Here, Michael Clifford explains what the Charleton Tribunal is all about.
The tribunal was set up in February 2017 to investigate allegations that Sergeant Maurice McCabe had been smeared by various individuals or agencies.
Sgt McCabe was not a popular man in some quarters as he had blown the whistle of malpractice in An Garda Siochana.
Partly. McCabe had complained about widespread abuse by senior gardai of the penalty points system in road policing.
Despite early denials from senior management, the sergeant was fully vindicated when agencies outside An Garda Siochana examined his allegations.
At a Public Accounts Committee meeting in January 2014 about the allegations, then Commissioner Martin Callinan described the actions of McCabe and former garda John Wilson as “disgusting”.
That was a turning point in the whole whistleblowers' saga.
McCabe also complained about malpractice in criminal investigations in Co Cavan. A commission of Inquiry in 2015, chaired by Judge Kevin O’Higgins largely vindicated his claims here again.
Definitely. A big policing and political row flared in 2013 and burned on and off for four years.
Along the way, two ministers for justice left office, as did two garda commissioners and the secretary general of the Department of Justice.
McCabe’s actions have been described in official reports and in parliament as doing the State a service.
The plain people of Ireland think he’s a great guy, but there are some reservations in the centres of power which were disrupted.
There are three specific areas that the tribunal examined.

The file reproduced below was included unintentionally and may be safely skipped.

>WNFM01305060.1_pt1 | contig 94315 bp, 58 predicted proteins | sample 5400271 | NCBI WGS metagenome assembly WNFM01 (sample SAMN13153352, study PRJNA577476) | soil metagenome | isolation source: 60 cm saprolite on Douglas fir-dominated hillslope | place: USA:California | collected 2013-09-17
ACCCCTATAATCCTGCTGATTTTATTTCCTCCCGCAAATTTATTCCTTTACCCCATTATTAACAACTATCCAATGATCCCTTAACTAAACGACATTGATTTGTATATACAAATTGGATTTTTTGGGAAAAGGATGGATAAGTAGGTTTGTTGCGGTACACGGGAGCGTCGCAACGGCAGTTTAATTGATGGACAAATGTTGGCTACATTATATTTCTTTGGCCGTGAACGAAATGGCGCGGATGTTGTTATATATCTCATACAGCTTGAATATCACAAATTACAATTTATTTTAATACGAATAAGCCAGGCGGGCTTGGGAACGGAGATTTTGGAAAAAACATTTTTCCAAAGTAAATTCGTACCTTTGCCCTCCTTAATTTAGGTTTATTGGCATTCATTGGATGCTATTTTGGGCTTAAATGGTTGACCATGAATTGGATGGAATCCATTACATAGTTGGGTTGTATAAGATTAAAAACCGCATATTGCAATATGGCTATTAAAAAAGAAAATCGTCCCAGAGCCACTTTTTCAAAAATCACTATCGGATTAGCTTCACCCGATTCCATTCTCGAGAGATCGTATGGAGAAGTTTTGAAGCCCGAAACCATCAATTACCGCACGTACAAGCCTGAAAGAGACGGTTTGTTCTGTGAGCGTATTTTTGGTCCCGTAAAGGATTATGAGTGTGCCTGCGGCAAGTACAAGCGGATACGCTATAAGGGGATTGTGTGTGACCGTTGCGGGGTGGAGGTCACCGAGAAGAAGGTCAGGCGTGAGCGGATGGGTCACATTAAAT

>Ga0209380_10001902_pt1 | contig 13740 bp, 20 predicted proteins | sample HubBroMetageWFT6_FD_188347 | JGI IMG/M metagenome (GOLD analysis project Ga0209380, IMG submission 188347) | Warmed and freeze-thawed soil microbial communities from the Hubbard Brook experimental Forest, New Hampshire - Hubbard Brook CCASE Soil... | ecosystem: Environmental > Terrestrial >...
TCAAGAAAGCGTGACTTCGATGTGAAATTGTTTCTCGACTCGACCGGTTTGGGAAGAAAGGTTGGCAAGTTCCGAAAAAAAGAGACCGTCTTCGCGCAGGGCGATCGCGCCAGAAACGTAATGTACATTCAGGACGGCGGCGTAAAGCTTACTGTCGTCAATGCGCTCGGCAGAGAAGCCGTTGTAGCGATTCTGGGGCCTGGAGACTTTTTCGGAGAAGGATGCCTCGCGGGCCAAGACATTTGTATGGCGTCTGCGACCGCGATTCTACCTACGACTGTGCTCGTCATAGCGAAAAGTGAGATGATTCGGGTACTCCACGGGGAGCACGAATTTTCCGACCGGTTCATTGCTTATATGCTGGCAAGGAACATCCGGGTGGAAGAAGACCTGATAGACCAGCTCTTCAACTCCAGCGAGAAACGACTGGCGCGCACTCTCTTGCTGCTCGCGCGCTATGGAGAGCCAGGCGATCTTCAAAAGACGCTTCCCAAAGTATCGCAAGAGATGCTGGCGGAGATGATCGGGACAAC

A former head of the garda press office Supt David Taylor made a protected disclosure claiming he was part of an organised smear campaign against McCabe in 2013-14.
Shockingly, it was discovered in early 2017 that a totally false allegation of child rape had been generated against McCabe in the child and family agency Tusla, and passed on to the gardai.
And during the O’Higgins commission, McCabe claims there was an attempt to portray him as bearing a grudge against the force. He believed that a recording he had of a meeting dating from 2008 was all that saved him from being cast in the darkest light.
So we thought. But after the false child rape allegations surfaced, McCabe and his wife demanded a public inquiry.
They said that they wouldn’t trust a behind-closed-doors inquiry because of their experience in O’Higgins.
The Government had little choice but to acquiesce. At the time the country was shocked over what had been done to McCabe and trust in the system was low. Anything less than a public inquiry would have attracted serious heat.
It sure is. Everybody had to be lawyered up.
The senior gardai, including two former commissioners, had three senior counsel and few juniors.
There were up to 30 lawyers at the hearings in Dublin Castle at various points. However, unlike tribunals from yesteryear, this one was managed by Judge Peter Charleton with a sharp and pacey focus. It sat for 97 days between February 2017 and July 2018.